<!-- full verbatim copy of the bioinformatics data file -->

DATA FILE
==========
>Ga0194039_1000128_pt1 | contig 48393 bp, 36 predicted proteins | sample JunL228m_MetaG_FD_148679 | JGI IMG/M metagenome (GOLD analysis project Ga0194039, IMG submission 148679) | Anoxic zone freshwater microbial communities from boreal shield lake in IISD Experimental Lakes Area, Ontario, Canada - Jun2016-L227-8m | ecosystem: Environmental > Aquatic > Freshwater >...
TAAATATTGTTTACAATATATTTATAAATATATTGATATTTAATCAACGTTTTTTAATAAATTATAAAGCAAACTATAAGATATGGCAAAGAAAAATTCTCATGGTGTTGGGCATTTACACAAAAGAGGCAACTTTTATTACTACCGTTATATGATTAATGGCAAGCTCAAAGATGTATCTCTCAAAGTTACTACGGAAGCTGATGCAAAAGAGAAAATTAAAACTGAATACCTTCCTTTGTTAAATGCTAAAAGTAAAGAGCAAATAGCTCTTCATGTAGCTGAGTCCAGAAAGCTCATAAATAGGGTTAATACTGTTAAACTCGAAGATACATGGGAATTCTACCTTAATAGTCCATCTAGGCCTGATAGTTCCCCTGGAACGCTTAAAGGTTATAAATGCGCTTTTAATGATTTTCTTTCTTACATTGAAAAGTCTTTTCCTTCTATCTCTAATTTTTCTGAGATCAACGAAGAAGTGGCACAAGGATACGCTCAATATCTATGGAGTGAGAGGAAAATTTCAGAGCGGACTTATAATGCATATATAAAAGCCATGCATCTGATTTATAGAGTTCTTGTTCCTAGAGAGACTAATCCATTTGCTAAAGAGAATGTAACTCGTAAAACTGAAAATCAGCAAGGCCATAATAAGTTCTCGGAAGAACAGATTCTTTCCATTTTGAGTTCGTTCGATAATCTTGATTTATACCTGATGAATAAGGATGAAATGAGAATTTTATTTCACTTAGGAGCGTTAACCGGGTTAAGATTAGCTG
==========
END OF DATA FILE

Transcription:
>Ga0194039_1000128_pt1 | contig 48393 bp, 36 predicted proteins | sample JunL228m_MetaG_FD_148679 | JGI IMG/M metagenome (GOLD analysis project Ga0194039, IMG submission 148679) | Anoxic zone freshwater microbial communities from boreal shield lake in IISD Experimental Lakes Area, Ontario, Canada - Jun2016-L227-8m | ecosystem: Environmental > Aquatic > Freshwater >...
TAAATATTGTTTACAATATATTTATAAATATATTGATATTTAATCAACGTTTTTTAATAAATTATAAAGCAAACTATAAGATATGGCAAAGAAAAATTCTCATGGTGTTGGGCATTTACACAAAAGAGGCAACTTTTATTACTACCGTTATATGATTAATGGCAAGCTCAAAGATGTATCTCTCAAAGTTACTACGGAAGCTGATGCAAAAGAGAAAATTAAAACTGAATACCTTCCTTTGTTAAATGCTAAAAGTAAAGAGCAAATAGCTCTTCATGTAGCTGAGTCCAGAAAGCTCATAAATAGGGTTAATACTGTTAAACTCGAAGATACATGGGAATTCTACCTTAATAGTCCATCTAGGCCTGATAGTTCCCCTGGAACGCTTAAAGGTTATAAATGCGCTTTTAATGATTTTCTTTCTTACATTGAAAAGTCTTTTCCTTCTATCTCTAATTTTTCTGAGATCAACGAAGAAGTGGCACAAGGATACGCTCAATATCTATGGAGTGAGAGGAAAATTTCAGAGCGGACTTATAATGCATATATAAAAGCCATGCATCTGATTTATAGAGTTCTTGTTCCTAGAGAGACTAATCCATTTGCTAAAGAGAATGTAACTCGTAAAACTGAAAATCAGCAAGGCCATAATAAGTTCTCGGAAGAACAGATTCTTTCCATTTTGAGTTCGTTCGATAATCTTGATTTATACCTGATGAATAAGGATGAAATGAGAATTTTATTTCACTTAGGAGCGTTAACCGGGTTAAGATTAGCTG